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By 2050, as many as 250 million people worldwide will be displaced due to the effects of climate change, says the UN. Those living in the low-lying small island developing states of the Pacific region are among the most vulnerable to the effects of drought and rising sea levels. Yet, they are not considered “refugees” under the Geneva Conventions, which prescribe protection to vulnerable and defenceless people caught in conflict.

In this interview, conducted on the sidelines of the UN’s COP21 summit (30 November-12 December), Mary Robinson explores the challenges to getting climate migrants recognised as refugees. The main problem, she says, is that climate is never the sole cause of displacement, but aggravates other issues, such as flooding.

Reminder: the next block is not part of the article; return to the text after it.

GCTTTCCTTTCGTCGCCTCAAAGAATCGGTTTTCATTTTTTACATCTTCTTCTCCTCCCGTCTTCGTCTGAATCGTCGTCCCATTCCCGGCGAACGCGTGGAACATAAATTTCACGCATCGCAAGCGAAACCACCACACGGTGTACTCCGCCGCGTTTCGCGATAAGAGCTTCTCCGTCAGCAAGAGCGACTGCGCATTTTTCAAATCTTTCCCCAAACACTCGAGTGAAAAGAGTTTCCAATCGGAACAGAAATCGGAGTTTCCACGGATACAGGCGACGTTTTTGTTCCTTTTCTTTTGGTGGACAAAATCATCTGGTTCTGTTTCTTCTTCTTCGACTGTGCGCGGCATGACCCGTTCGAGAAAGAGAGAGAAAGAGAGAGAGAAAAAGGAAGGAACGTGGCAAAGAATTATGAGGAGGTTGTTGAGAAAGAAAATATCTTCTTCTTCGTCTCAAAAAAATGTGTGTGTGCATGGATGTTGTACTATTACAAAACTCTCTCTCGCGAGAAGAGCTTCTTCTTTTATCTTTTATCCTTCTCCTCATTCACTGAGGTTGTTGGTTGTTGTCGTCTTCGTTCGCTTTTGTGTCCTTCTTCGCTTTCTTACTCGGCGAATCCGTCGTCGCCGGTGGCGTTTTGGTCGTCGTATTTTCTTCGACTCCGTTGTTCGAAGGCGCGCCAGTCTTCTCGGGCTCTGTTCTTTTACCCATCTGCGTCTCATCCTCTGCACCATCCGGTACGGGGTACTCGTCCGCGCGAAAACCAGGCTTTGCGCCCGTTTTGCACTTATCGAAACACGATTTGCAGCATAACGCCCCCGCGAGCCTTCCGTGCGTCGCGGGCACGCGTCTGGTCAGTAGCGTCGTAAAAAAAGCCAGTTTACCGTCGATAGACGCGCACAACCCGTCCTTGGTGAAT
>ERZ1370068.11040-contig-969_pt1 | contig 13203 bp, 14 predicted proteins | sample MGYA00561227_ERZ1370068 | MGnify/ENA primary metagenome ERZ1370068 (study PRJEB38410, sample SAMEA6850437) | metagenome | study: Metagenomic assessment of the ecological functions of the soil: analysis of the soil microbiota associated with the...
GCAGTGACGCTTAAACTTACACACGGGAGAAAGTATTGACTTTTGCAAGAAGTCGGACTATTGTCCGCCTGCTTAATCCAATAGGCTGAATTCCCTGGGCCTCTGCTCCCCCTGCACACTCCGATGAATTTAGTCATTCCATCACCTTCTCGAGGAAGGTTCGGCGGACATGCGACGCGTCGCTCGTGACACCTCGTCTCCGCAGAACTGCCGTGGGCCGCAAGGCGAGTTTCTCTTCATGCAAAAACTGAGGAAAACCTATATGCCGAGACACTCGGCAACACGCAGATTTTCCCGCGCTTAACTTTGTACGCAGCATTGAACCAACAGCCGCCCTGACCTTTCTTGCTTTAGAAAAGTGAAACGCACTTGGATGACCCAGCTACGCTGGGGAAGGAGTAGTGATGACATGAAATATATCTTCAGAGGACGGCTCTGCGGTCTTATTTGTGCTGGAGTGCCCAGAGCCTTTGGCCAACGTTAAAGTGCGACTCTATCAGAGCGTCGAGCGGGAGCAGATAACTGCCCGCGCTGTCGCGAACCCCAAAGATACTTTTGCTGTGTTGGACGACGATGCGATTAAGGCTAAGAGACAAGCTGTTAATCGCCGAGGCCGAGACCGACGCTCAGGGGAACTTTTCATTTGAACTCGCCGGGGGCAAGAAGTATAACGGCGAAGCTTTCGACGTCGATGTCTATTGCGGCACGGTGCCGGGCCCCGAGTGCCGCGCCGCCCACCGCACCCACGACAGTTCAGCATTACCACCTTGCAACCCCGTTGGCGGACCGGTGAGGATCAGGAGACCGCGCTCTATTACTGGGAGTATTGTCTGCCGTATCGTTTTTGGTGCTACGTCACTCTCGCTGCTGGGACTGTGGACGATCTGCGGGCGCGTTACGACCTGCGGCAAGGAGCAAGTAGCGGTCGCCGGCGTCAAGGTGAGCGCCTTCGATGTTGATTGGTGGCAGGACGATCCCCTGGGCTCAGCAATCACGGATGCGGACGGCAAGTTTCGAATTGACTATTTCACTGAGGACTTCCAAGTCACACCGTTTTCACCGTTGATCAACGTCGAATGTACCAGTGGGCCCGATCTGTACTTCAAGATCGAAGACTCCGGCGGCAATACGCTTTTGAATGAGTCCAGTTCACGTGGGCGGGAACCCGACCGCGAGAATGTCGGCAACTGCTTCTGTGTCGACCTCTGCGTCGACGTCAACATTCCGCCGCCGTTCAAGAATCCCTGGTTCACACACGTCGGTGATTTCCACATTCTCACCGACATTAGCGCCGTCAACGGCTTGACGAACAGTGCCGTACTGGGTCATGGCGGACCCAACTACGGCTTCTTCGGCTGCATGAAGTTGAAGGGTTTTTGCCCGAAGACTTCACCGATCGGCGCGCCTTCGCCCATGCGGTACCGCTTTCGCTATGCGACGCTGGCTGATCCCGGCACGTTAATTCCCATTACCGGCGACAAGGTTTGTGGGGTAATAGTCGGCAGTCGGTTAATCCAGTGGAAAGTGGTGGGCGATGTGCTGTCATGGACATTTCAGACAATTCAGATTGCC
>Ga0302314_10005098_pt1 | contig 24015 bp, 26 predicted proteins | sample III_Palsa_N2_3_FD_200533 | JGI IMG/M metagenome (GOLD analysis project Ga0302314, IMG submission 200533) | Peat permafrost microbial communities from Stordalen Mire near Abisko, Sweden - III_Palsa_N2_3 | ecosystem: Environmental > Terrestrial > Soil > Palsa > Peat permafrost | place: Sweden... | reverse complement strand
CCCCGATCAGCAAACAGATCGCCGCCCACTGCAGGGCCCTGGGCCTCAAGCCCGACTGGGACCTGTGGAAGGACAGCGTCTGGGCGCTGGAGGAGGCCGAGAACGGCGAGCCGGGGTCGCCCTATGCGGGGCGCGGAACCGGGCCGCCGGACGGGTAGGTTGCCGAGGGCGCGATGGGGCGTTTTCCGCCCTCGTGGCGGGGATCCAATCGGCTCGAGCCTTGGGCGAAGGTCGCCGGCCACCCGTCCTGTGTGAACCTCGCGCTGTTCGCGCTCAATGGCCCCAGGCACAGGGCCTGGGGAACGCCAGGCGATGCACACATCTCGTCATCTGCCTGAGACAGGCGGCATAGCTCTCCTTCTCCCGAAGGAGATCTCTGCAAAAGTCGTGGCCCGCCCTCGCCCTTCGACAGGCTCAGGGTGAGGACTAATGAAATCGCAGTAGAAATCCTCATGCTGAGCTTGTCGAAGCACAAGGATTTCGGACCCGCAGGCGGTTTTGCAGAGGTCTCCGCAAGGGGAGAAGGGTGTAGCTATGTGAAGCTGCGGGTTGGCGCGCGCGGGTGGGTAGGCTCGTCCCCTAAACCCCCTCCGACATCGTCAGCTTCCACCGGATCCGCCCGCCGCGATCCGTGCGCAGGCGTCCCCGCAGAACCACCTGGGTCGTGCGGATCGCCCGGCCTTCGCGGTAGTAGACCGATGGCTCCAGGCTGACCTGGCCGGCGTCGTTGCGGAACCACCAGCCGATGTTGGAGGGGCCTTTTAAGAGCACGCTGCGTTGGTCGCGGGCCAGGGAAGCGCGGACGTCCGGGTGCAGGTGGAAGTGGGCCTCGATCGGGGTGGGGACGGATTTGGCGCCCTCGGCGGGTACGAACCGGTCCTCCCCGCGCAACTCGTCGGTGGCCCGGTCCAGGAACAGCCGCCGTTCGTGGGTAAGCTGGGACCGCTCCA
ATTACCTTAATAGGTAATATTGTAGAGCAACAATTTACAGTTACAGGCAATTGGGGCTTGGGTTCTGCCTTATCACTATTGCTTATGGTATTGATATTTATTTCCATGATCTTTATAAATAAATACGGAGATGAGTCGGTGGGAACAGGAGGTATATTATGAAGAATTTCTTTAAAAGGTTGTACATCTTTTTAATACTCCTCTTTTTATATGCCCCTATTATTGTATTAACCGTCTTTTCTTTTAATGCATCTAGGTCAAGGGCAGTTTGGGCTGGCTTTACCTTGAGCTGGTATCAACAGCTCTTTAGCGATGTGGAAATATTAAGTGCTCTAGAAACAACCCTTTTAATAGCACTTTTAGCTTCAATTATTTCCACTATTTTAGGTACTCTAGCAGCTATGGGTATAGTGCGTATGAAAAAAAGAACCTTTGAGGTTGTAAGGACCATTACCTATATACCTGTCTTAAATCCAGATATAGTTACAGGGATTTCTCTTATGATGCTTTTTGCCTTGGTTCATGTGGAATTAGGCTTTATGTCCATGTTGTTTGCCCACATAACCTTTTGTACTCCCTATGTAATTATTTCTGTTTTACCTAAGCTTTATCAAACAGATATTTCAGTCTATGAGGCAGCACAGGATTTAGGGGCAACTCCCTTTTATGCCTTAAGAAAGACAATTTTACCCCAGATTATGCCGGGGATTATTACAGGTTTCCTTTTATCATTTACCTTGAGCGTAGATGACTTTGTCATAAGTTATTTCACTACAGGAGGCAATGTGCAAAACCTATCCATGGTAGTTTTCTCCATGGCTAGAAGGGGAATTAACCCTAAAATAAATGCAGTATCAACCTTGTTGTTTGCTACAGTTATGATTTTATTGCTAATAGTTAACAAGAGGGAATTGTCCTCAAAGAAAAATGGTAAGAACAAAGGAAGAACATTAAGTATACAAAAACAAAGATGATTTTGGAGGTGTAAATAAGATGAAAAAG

Robinson, who is the UN special envoy for climate change and the president of the Mary Robinson Foundation – Climate Justice, doubts that a major international convention on climate migrants will happen in the near future, owing to the complex nature of the issue.

She also discusses the backlash towards Syrian refugees in Europe and what current attitudes could mean for those displaced by climate in the future.

This piece was produced by SciDev.Net’s South-East Asia & Pacific desk.